Sunday, June 01, 2008

Tom Paine

Tom Paine (1737-1809)

Historical Essay

By Richard E. Noble

Whatever happened to Tom Paine? Where are the statues and monuments to Tom Paine? Where is his "tomb"? Never mind his tomb, where are his bones? His bones pilfered and scattered all over the world, sold for profit by grave robbers.
Tom Paine, possibly THE most dedicated patriot of the American Revolution. Without Tom Paine, George Washington, whose bought and paid for supplies for the battle at Valley Forge had already been sold to the British in a double cross by an unscrupulous American businessman would have been swinging from a cherry tree. At General George's begging Tom scribbled off a little piece of work that inspired his class. His "class" being those without the shoes, without the property, without the money, and after the revolution, without the vote and without their promised back pay, who fought in the streets and under the bridges and won the American Revolution for all of those little rich boys that we read about in our history books. This particular scribbling began, "These are the times that try men's souls..." Even George, himself, admitted that without this little piece of writing it may have been all over for the good guys.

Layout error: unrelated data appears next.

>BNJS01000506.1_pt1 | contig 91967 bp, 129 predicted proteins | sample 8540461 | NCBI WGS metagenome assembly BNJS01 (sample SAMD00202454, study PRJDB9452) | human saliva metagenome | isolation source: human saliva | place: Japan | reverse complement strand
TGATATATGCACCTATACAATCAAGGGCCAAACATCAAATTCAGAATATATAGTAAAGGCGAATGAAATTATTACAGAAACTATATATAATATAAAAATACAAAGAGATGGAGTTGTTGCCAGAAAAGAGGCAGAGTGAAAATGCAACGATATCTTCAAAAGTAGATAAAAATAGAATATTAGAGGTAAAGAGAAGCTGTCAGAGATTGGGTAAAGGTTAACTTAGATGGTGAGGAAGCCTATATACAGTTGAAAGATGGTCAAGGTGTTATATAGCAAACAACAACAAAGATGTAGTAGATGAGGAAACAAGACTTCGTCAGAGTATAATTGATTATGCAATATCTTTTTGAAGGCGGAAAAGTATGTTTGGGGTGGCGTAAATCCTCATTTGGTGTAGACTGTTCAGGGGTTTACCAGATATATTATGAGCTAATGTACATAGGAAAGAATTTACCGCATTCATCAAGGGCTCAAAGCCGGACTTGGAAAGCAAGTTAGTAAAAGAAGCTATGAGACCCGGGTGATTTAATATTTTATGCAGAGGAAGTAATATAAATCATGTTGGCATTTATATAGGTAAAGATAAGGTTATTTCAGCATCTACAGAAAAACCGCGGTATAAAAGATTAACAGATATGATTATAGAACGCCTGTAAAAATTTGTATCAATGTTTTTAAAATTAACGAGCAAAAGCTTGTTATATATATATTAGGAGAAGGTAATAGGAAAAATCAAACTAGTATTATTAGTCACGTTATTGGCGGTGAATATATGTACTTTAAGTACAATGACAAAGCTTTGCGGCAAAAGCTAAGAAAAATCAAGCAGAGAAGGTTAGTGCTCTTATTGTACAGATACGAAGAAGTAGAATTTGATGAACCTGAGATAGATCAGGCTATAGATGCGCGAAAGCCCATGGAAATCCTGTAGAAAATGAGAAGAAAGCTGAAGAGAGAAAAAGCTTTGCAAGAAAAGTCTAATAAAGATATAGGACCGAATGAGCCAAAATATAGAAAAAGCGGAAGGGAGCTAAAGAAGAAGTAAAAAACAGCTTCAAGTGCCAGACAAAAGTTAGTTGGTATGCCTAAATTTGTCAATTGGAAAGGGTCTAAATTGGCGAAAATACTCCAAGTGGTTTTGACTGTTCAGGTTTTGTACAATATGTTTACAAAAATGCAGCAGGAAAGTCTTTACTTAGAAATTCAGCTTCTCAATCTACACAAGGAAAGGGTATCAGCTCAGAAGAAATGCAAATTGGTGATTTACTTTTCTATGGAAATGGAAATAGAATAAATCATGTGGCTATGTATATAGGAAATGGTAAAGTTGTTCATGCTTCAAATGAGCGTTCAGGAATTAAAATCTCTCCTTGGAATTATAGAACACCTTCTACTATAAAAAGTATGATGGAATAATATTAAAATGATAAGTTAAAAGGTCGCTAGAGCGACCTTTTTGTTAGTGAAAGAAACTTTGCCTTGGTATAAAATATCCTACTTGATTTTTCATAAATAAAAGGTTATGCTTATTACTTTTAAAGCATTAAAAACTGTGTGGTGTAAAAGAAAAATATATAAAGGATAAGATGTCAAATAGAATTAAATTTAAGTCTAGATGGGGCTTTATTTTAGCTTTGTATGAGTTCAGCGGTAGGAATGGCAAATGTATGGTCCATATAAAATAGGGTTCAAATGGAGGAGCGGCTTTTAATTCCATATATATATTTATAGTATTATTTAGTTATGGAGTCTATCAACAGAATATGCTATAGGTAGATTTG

Tom Paine, a grocery store clerk, and then a corset maker with no formal education was the man who inspired the soldiers of the American Revolution. They nick-named him, Common Sense, from the title of one of his other works. A work in which he challenged the authority of the Kings of the World, and their smartest and brightest defenders.
Tom Paine not only wrote the inspirational material that sparked the Revolution, but unlike his little rich buddies who, in the end all sold him out, including Old George who left him in the Bastille in France to rot, never made a penny from any of his writings. He gave any profits to the Revolutionary Treasury.
Tom Paine, the man who escaped from England by the skin of his teeth, the King's number one most wanted, the man who wrote his last great work, "The Age of Reason" while sitting in the Bastille in revolutionary France awaiting his turn at the guillotine ... So whatever happen to old Tom, and his Tom-foolery?
If you don't know but would like to know, take a trip to your local library and find out. The answer you may find quite shocking, but really, it's not so surprising.